On July 13, the Food and Drug Administration (FDA) approved the first daily oral contraceptive pill for non-prescription use. OPill, a progestin-only oral contraceptive, will be available as an over-the-counter contraceptive option in 2024 after a unanimous vote in support of its application from two FDA advisory committees that spurred the agency to quickly approve the switch to non-prescription status.
The AMA earlier this year wrote (PDF) U.S. Department of Health and Human Services (HHS) Secretary Becerra urging support for OTC oral contraceptive options. The AMA also submitted comments (PDF) in support of the Opill application.
Perrigo Company, the manufacturer of OPill, expects the product to be available in-store and online from leading retailers during the first quarter of 2024. Pricing information for this product is not available yet. AMA continues to advocate for affordability of OTC contraceptive options and has urged HHS to consider financial assistance or coverage mandates to help ensure broad access to these important contraceptive options.
CMS reevaluates cost measures in the Merit-based Incentive Payment System (MIPS) on a 3-year cycle. In response to a request for comment about 12 cost measures that are being reevaluated, the AMA strongly urged CMS to remove both the Total Per Capita Cost (TPCC) and Medicare Spending Per Beneficiary (MSPB) clinician measures from MIPS. These measures hold physicians accountable for costs they cannot influence, such as drug prices.
The AMA raised concerns with the methodology of both measures, including attribution, double counting of the same costs, exclusions, and lack of alignment with other measures. In addition, the AMA's comments cited a recent study finding that oncologists scored poorly on both measures, arguing that these measures do not account for the variation in costs in the standard-of-care medicine by specialty. The AMA also pointed out that both the TPCC and MSPB clinician measure specifications rely on the CPT code set from 2020, which would fail to account for major coding updates to Evaluation and Management (E/M) services in 2021 and 2023. Finally, the AMA urged CMS to provide an additional opportunity for comment when actual performance data about these measures becomes available.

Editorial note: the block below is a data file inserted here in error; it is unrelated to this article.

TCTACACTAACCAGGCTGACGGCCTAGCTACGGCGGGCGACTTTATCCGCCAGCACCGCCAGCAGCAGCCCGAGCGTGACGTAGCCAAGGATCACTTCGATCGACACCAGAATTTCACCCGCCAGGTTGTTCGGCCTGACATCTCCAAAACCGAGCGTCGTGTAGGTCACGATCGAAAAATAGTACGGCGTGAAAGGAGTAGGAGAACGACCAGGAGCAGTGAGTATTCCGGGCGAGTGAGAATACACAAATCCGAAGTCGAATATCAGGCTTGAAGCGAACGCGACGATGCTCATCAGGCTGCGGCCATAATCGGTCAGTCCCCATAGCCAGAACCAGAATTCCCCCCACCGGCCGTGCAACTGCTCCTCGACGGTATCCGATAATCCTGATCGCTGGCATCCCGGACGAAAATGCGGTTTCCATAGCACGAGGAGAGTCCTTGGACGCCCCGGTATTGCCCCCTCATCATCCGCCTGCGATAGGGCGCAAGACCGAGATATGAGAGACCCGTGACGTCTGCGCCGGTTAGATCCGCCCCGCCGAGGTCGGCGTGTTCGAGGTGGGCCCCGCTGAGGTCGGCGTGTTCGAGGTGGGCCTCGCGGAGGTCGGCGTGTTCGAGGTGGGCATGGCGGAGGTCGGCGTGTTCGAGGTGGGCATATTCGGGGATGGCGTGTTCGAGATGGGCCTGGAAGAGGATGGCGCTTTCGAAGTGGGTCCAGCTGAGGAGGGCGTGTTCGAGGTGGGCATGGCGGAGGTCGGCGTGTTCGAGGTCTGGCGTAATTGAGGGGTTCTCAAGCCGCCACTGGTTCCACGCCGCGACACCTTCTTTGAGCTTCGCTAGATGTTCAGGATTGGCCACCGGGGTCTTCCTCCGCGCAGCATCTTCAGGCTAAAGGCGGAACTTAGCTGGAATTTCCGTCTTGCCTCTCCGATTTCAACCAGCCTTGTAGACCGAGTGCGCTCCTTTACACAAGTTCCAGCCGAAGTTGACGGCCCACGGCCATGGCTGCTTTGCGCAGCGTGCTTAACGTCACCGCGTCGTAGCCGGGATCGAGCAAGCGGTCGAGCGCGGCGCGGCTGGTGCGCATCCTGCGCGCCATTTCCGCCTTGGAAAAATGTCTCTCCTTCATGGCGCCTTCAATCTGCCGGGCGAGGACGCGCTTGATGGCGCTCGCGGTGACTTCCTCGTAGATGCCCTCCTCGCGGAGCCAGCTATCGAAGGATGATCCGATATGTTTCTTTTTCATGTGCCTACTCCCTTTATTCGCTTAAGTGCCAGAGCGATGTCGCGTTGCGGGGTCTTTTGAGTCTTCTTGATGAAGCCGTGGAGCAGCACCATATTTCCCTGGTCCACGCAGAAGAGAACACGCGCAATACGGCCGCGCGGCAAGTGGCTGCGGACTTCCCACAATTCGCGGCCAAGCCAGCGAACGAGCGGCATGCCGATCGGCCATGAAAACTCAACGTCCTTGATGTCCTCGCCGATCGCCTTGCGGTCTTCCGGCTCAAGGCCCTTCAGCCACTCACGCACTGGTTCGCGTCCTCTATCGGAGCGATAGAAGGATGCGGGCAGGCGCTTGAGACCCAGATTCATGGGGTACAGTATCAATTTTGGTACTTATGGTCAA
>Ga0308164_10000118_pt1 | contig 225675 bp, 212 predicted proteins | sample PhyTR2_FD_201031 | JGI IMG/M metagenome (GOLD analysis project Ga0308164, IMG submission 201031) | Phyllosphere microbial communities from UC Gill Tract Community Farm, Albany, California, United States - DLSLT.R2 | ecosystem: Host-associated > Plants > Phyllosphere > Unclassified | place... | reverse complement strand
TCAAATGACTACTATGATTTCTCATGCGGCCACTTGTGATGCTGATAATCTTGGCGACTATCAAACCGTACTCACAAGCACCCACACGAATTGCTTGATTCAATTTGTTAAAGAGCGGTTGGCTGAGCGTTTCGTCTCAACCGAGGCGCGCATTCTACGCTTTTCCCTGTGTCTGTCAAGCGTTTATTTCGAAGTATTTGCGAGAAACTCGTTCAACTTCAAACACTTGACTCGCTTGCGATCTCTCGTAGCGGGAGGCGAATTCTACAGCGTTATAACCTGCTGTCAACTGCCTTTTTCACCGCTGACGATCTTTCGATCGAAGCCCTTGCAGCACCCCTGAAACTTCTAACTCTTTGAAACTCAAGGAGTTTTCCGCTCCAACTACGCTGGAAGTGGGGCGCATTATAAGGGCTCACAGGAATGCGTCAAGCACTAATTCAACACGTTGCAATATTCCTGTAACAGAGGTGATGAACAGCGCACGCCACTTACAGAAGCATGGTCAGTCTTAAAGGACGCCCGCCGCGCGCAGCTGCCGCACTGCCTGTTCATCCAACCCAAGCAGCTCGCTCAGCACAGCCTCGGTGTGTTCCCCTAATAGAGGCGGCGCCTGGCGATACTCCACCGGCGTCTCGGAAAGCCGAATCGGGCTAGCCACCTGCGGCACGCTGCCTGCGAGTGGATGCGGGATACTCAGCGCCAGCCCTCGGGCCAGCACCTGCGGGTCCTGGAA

The AMA has curated resources for physicians and practice staff to protect patient health records and other data from cyberattacks. Two useful cybersecurity-related updates are available on the AMA physician cybersecurity web page:
- The HHS Office for Civil Rights (OCR) and the Federal Trade Commission (FTC) recently sent a joint letter (PDF) to hospital systems and telehealth providers cautioning them about the privacy and security risks related to the use of online tracking technologies that may be integrated into their websites or mobile apps and how these tools may be impermissibly disclosing consumers’ sensitive personal health data to third parties. OCR highlighted these concerns in a bulletin it issued late last year that reminded entities covered by HIPAA of their responsibilities to protect health data from unauthorized disclosure under the law. Those entities not covered by HIPAA still have a responsibility to protect against the unauthorized disclosure of personal health information—even when a third party developed their website or mobile app.
- The Healthcare and Public Health Sector Coordinating Council (HSCC) released a new eight-part cybersecurity video series to help clinicians better understand the ins and outs of cyber hygiene. In under one hour, this “Cybersecurity for the Clinician” video training series explains in non-technical language what physicians and medical students need to understand about how to help keep health care data, systems and patients safe from cyber threats. The HSCC is a national public-private partnership dedicated to strengthening the nation’s health care critical infrastructure.
A new report (PDF) from the AMA describes the changes in the ownership and organization of physician practices between 2012 and 2022. Over that period, the share of physicians who work in private practices dropped by 13 percentage points from 60.1% to 46.7%. The report shows that “by far, the most cited reason for hospital and health system acquisition had to do with payment.” Eight in 10 physicians surveyed said the need to negotiate higher payment rates was a very important or important “reason as to why their practice was sold to or acquired by a hospital or health system.” Read the press release for additional details.